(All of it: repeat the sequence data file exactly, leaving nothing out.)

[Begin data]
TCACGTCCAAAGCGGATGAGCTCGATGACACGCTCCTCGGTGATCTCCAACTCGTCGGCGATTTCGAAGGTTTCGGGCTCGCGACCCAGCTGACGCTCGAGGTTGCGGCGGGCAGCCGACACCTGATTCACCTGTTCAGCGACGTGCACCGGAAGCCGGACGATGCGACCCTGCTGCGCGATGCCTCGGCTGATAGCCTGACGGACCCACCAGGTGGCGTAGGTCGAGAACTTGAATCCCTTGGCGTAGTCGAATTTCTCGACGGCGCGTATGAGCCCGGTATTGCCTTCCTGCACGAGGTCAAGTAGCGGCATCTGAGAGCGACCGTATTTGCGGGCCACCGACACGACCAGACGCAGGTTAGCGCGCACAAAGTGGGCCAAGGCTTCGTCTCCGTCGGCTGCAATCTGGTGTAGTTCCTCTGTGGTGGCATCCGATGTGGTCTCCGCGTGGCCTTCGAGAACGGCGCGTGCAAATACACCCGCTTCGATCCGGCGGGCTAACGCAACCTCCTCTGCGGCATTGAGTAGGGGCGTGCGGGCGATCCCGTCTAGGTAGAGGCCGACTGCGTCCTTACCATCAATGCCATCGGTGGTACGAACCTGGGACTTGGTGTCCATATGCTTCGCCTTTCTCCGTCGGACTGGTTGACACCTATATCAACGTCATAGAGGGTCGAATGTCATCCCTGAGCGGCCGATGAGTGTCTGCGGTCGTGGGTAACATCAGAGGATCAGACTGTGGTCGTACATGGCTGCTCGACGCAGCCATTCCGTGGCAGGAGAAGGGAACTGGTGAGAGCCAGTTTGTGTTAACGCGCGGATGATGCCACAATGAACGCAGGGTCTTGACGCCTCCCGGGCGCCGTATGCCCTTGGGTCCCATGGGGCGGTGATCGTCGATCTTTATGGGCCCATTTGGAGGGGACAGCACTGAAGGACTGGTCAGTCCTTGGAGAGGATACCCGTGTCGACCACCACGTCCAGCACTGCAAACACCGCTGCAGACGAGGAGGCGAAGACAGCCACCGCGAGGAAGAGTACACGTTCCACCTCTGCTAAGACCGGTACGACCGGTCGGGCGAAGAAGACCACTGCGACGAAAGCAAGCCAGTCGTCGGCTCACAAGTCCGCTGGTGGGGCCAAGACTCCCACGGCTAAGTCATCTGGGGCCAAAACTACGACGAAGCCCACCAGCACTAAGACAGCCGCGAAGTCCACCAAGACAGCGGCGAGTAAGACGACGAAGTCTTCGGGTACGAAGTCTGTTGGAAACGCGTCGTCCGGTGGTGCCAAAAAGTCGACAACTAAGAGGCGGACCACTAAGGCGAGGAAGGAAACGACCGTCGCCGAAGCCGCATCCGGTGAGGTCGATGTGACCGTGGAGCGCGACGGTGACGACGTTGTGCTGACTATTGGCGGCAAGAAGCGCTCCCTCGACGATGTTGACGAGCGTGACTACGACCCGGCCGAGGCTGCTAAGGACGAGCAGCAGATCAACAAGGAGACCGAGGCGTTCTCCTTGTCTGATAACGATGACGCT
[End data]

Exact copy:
TCACGTCCAAAGCGGATGAGCTCGATGACACGCTCCTCGGTGATCTCCAACTCGTCGGCGATTTCGAAGGTTTCGGGCTCGCGACCCAGCTGACGCTCGAGGTTGCGGCGGGCAGCCGACACCTGATTCACCTGTTCAGCGACGTGCACCGGAAGCCGGACGATGCGACCCTGCTGCGCGATGCCTCGGCTGATAGCCTGACGGACCCACCAGGTGGCGTAGGTCGAGAACTTGAATCCCTTGGCGTAGTCGAATTTCTCGACGGCGCGTATGAGCCCGGTATTGCCTTCCTGCACGAGGTCAAGTAGCGGCATCTGAGAGCGACCGTATTTGCGGGCCACCGACACGACCAGACGCAGGTTAGCGCGCACAAAGTGGGCCAAGGCTTCGTCTCCGTCGGCTGCAATCTGGTGTAGTTCCTCTGTGGTGGCATCCGATGTGGTCTCCGCGTGGCCTTCGAGAACGGCGCGTGCAAATACACCCGCTTCGATCCGGCGGGCTAACGCAACCTCCTCTGCGGCATTGAGTAGGGGCGTGCGGGCGATCCCGTCTAGGTAGAGGCCGACTGCGTCCTTACCATCAATGCCATCGGTGGTACGAACCTGGGACTTGGTGTCCATATGCTTCGCCTTTCTCCGTCGGACTGGTTGACACCTATATCAACGTCATAGAGGGTCGAATGTCATCCCTGAGCGGCCGATGAGTGTCTGCGGTCGTGGGTAACATCAGAGGATCAGACTGTGGTCGTACATGGCTGCTCGACGCAGCCATTCCGTGGCAGGAGAAGGGAACTGGTGAGAGCCAGTTTGTGTTAACGCGCGGATGATGCCACAATGAACGCAGGGTCTTGACGCCTCCCGGGCGCCGTATGCCCTTGGGTCCCATGGGGCGGTGATCGTCGATCTTTATGGGCCCATTTGGAGGGGACAGCACTGAAGGACTGGTCAGTCCTTGGAGAGGATACCCGTGTCGACCACCACGTCCAGCACTGCAAACACCGCTGCAGACGAGGAGGCGAAGACAGCCACCGCGAGGAAGAGTACACGTTCCACCTCTGCTAAGACCGGTACGACCGGTCGGGCGAAGAAGACCACTGCGACGAAAGCAAGCCAGTCGTCGGCTCACAAGTCCGCTGGTGGGGCCAAGACTCCCACGGCTAAGTCATCTGGGGCCAAAACTACGACGAAGCCCACCAGCACTAAGACAGCCGCGAAGTCCACCAAGACAGCGGCGAGTAAGACGACGAAGTCTTCGGGTACGAAGTCTGTTGGAAACGCGTCGTCCGGTGGTGCCAAAAAGTCGACAACTAAGAGGCGGACCACTAAGGCGAGGAAGGAAACGACCGTCGCCGAAGCCGCATCCGGTGAGGTCGATGTGACCGTGGAGCGCGACGGTGACGACGTTGTGCTGACTATTGGCGGCAAGAAGCGCTCCCTCGACGATGTTGACGAGCGTGACTACGACCCGGCCGAGGCTGCTAAGGACGAGCAGCAGATCAACAAGGAGACCGAGGCGTTCTCCTTGTCTGATAACGATGACGCT